The Life and Mystery of First Officer William Murdoch
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Victor Francis Sunderland
Third class passenger

I saw an officer fire his revolver once or twice, killing a man” he then heard another shot and “asked what had happened, and a gentlemen told me that an officer had shot himself.."

Triumph and Tragedy lists a 19 year-old “Sunderland, Mr. Victor Sunderland” who, having embarked at Southampton was traveling from “England to Cleveland, OH” in Third Class (7.).

Encyclopedia Titanica contains a fairly competent review of his activity aboard Titanic after the collision, including this excerpt:

“He found the boat deck crowded along the starboard side. The crew was filling boats with women and children and lowering them away… The ship was beginning to list to port and the boats along the starboard were almost all gone. The passengers were moving to the port side, but were kept back by crew members… he also claimed to have seen an officer firing a revolver in the air once or twice and then shooting a man who had refused to get out of a boat…Sunderland stayed close to the front of the boat deck, where Second Officer Lightoller and several fireman were trying to launch collapsible B. Water was gushing toward him. The front of the boat began to rapidly sink. The firemen began jumping overboard. Sunderland followed. He swam away and found Boat B floating next to the sinking Titanic, washed overboard. He grabbed onto it as it floated near the forward funnel, moments later the funnel fell down. Sunderland thought the ship broke in two at that time. Sunderland and about 27 or 28 other men climbed onto Boat B.” (Philip Hind, Encyclopedia Titanica (8.))

The above evidence compiled from sources by Philip Hind has a definite degree of accuracy, with little exaggeration present. He both describes the forward funnel falling and the ship breaking in two (two events that were only confirmed by the wreck’s discovery in 1985).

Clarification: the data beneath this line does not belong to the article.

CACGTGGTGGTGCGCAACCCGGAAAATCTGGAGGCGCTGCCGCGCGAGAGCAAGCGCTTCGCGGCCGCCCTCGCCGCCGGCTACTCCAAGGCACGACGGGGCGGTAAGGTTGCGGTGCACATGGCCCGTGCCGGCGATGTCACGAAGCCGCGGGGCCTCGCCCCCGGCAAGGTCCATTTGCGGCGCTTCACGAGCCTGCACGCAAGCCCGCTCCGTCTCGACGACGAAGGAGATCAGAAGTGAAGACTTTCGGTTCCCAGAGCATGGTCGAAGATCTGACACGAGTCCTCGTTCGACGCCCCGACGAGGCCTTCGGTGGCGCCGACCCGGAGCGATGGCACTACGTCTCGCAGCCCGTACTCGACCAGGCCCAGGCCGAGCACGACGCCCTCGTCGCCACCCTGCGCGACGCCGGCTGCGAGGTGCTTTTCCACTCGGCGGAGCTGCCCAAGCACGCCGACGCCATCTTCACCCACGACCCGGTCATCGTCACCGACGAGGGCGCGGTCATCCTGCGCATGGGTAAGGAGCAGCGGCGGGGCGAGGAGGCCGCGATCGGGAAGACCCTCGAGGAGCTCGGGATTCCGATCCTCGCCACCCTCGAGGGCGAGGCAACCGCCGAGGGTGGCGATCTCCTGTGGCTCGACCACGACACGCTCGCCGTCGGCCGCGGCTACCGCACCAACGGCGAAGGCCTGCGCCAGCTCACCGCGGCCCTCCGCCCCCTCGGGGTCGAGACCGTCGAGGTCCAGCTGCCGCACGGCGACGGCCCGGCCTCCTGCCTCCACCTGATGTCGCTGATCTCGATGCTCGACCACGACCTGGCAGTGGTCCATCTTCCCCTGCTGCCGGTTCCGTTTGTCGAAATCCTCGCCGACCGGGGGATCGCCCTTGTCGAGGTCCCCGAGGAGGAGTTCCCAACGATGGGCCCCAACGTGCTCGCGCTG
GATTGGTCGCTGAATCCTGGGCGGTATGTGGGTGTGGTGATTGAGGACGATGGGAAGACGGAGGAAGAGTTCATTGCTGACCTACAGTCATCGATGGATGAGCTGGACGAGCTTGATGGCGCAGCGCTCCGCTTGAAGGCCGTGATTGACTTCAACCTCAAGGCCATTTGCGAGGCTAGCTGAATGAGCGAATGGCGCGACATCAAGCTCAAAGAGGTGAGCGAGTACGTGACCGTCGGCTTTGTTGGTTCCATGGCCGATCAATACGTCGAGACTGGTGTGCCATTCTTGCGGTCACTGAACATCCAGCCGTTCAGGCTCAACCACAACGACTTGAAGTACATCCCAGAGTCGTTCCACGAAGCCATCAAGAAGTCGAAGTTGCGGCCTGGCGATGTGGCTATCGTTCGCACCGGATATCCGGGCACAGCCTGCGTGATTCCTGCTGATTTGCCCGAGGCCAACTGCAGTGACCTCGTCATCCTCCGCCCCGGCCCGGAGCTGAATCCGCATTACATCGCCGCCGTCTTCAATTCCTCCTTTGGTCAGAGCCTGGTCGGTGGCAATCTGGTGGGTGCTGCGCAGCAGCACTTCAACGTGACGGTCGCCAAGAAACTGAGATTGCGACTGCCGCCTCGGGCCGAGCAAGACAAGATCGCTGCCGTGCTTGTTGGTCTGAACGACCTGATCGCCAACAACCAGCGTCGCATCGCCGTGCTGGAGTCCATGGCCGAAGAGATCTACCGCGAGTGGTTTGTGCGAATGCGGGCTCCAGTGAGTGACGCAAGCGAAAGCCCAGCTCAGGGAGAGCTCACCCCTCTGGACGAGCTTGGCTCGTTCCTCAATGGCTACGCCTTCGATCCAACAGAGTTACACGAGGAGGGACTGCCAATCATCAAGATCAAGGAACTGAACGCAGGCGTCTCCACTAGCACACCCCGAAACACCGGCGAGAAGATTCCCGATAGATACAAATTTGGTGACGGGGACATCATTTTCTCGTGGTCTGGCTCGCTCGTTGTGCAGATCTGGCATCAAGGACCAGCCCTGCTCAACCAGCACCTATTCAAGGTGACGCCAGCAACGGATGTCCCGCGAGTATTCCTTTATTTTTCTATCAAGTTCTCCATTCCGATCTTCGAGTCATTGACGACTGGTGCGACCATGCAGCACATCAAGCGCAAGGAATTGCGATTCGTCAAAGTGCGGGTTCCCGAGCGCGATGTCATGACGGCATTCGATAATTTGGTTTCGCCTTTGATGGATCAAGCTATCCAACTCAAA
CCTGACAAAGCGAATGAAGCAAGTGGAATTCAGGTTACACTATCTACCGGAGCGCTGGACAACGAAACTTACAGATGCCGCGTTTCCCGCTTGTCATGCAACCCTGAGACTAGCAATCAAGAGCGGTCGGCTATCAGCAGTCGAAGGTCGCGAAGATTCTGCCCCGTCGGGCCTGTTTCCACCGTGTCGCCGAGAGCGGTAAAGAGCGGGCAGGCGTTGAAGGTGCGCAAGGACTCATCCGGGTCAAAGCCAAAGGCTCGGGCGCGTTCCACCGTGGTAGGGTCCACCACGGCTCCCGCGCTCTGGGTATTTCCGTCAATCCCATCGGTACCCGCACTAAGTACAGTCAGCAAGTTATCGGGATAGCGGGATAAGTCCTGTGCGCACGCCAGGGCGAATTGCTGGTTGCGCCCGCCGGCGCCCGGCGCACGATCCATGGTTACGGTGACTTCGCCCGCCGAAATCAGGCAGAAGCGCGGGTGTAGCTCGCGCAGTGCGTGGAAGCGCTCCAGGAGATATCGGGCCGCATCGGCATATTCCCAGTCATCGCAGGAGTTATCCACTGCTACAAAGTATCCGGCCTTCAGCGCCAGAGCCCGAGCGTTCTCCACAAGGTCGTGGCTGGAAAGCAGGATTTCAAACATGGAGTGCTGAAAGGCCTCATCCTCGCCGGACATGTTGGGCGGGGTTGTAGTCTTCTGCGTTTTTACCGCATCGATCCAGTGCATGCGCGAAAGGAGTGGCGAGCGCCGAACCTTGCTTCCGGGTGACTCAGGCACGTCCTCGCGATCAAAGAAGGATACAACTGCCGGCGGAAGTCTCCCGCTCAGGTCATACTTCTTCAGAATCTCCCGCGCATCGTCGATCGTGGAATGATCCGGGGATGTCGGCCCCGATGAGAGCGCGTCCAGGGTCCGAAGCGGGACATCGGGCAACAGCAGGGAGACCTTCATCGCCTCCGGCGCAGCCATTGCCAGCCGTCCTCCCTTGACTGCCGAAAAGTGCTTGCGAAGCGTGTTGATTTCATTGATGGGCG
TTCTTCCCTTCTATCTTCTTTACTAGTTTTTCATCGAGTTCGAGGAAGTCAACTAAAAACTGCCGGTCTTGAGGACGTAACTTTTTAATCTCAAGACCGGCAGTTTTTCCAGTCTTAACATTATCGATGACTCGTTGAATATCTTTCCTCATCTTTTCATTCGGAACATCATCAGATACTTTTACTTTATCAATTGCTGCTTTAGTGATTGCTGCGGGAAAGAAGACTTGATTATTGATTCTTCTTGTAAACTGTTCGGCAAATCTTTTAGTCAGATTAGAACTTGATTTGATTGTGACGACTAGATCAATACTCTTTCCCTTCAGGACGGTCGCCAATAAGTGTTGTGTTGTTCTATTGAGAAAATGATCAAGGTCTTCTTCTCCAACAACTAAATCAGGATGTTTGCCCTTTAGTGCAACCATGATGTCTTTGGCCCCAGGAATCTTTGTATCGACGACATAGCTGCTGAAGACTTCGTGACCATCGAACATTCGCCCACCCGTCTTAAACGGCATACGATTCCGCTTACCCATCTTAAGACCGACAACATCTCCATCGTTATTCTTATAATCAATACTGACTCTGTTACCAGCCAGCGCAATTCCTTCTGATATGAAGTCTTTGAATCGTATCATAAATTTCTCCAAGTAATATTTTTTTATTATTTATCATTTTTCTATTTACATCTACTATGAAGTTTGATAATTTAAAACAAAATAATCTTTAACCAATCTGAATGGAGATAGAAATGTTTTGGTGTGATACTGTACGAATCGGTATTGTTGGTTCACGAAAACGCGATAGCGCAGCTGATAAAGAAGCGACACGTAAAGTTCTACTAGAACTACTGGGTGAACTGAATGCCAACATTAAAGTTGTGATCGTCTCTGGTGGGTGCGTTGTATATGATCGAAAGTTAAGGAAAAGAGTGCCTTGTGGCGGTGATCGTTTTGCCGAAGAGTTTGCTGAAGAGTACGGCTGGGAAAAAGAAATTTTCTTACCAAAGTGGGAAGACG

The April 26, 1912 issue of the Cleveland Plain Dealer, quoted Sunderland’s account regarding a passenger who was shot:

“In one boat, partly filled with women and children, sat - I think he was a Russian. An officer told him to get out, but he wouldn’t. The officer fired his revolver in the air once or twice and still the man sat there. The officer then shot him and he dropped back in his seat. He was lifted up and dropped overboard.” (courtesy of Bill Wormstedt, Shots in the Dark (12.) )

In the May issue of The Daily Sketch: Sunderland provided further details:

“‘I saw an officer fire his revolver once or twice, killing a man.’ Sunderland then claimed he started heading towards the stern of the ship and heard another shot. ‘I asked what had happened, and a gentlemen told me that an officer had shot himself. Seeing that I could not secure a spot in a lifeboat, I leapt from the ship and into the water just a few feet below.’” (courtesy of Bill Wormstedt, Shots in the Dark (12.) )

There is an apparent contradiction between this suicide account and information given by Titanica which insinuates that Sunderland was on the port side with Lightoller launching collapsible B when he jumped, while the suicide account has him heading toward the stern when he jumps. It is possible that both are true, that he was assisting with the collapsible and then headed “towards” the stern, away from the water, to be overwhelmed by the crowds, some spilling over from the starboard side, including a gentleman who says an officer has just shot himself, hence explaining the gun shot.

Tad Fitch, a Titanic researcher who assisted Bill Wormstedt in the construction of the Shots in the Dark website, adds that Sunderland “saw an officer, who he stated was the ‘first officer’ in one account, shoot a man. Sunderland then crossed over to the port side and leapt overboard, following Lightoller’s example” (12.) . Even so, Sunderland does not personally see the suicide and his account is based on a report by another passenger –though interestingly a “gentleman.”